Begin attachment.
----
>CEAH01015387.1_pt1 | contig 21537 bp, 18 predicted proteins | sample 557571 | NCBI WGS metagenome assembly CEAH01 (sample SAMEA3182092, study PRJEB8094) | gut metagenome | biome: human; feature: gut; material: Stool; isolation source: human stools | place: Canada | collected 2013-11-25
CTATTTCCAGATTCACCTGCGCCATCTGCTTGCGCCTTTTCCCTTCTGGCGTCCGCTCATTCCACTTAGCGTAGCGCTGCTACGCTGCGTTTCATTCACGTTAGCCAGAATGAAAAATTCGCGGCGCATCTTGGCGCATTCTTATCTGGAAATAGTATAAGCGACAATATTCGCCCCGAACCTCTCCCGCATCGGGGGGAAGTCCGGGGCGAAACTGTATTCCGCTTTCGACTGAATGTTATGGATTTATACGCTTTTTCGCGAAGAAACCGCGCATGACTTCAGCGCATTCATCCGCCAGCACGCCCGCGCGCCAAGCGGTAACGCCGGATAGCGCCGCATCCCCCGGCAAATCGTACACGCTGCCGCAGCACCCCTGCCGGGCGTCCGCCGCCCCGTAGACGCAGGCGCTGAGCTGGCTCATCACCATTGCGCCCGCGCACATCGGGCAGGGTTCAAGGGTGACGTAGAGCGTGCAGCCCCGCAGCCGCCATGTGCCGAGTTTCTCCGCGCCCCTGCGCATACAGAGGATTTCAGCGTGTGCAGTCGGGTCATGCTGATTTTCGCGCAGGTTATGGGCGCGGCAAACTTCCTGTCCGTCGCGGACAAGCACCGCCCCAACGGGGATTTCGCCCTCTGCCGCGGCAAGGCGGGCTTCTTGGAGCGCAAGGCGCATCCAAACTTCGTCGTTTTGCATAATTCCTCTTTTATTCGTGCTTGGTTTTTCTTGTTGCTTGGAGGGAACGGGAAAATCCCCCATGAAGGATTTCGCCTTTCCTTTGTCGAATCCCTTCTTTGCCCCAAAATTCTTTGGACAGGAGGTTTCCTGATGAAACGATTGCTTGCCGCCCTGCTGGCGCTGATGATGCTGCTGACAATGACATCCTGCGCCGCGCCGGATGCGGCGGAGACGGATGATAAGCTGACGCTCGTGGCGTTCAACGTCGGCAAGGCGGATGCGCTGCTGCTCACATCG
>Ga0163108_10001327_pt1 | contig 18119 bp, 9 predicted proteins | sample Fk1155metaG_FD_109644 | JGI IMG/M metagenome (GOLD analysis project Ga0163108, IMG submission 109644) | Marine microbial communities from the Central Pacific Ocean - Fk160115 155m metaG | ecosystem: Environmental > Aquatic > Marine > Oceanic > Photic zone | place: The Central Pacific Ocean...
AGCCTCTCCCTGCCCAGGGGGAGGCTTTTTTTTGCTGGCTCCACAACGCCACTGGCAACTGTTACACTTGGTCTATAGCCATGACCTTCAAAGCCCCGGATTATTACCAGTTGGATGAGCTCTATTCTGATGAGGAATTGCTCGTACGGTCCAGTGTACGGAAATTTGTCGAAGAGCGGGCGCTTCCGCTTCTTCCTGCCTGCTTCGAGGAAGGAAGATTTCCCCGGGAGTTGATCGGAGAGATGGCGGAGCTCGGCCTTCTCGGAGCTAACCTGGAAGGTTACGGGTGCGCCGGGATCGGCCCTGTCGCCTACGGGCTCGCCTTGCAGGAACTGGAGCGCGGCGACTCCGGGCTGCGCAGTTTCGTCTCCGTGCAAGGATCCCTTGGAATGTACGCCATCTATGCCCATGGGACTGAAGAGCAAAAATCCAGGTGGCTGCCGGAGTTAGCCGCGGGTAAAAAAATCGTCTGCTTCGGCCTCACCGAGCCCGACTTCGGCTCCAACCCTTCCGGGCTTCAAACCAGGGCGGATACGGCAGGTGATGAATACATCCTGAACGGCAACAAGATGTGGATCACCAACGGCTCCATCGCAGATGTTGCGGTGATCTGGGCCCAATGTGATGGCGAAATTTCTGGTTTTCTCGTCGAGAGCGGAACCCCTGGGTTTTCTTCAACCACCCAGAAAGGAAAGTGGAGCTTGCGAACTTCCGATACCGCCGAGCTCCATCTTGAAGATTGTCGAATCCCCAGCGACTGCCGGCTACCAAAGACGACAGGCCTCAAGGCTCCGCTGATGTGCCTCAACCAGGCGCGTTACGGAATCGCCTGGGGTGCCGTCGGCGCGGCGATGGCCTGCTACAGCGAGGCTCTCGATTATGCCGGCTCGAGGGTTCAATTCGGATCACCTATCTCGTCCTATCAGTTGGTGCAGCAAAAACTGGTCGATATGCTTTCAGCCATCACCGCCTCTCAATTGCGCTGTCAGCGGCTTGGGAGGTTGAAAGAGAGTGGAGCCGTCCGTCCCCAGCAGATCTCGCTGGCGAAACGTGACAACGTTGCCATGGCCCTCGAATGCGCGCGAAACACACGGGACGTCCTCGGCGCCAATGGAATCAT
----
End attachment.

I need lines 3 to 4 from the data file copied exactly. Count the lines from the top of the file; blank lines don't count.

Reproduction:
>Ga0163108_10001327_pt1 | contig 18119 bp, 9 predicted proteins | sample Fk1155metaG_FD_109644 | JGI IMG/M metagenome (GOLD analysis project Ga0163108, IMG submission 109644) | Marine microbial communities from the Central Pacific Ocean - Fk160115 155m metaG | ecosystem: Environmental > Aquatic > Marine > Oceanic > Photic zone | place: The Central Pacific Ocean...
AGCCTCTCCCTGCCCAGGGGGAGGCTTTTTTTTGCTGGCTCCACAACGCCACTGGCAACTGTTACACTTGGTCTATAGCCATGACCTTCAAAGCCCCGGATTATTACCAGTTGGATGAGCTCTATTCTGATGAGGAATTGCTCGTACGGTCCAGTGTACGGAAATTTGTCGAAGAGCGGGCGCTTCCGCTTCTTCCTGCCTGCTTCGAGGAAGGAAGATTTCCCCGGGAGTTGATCGGAGAGATGGCGGAGCTCGGCCTTCTCGGAGCTAACCTGGAAGGTTACGGGTGCGCCGGGATCGGCCCTGTCGCCTACGGGCTCGCCTTGCAGGAACTGGAGCGCGGCGACTCCGGGCTGCGCAGTTTCGTCTCCGTGCAAGGATCCCTTGGAATGTACGCCATCTATGCCCATGGGACTGAAGAGCAAAAATCCAGGTGGCTGCCGGAGTTAGCCGCGGGTAAAAAAATCGTCTGCTTCGGCCTCACCGAGCCCGACTTCGGCTCCAACCCTTCCGGGCTTCAAACCAGGGCGGATACGGCAGGTGATGAATACATCCTGAACGGCAACAAGATGTGGATCACCAACGGCTCCATCGCAGATGTTGCGGTGATCTGGGCCCAATGTGATGGCGAAATTTCTGGTTTTCTCGTCGAGAGCGGAACCCCTGGGTTTTCTTCAACCACCCAGAAAGGAAAGTGGAGCTTGCGAACTTCCGATACCGCCGAGCTCCATCTTGAAGATTGTCGAATCCCCAGCGACTGCCGGCTACCAAAGACGACAGGCCTCAAGGCTCCGCTGATGTGCCTCAACCAGGCGCGTTACGGAATCGCCTGGGGTGCCGTCGGCGCGGCGATGGCCTGCTACAGCGAGGCTCTCGATTATGCCGGCTCGAGGGTTCAATTCGGATCACCTATCTCGTCCTATCAGTTGGTGCAGCAAAAACTGGTCGATATGCTTTCAGCCATCACCGCCTCTCAATTGCGCTGTCAGCGGCTTGGGAGGTTGAAAGAGAGTGGAGCCGTCCGTCCCCAGCAGATCTCGCTGGCGAAACGTGACAACGTTGCCATGGCCCTCGAATGCGCGCGAAACACACGGGACGTCCTCGGCGCCAATGGAATCAT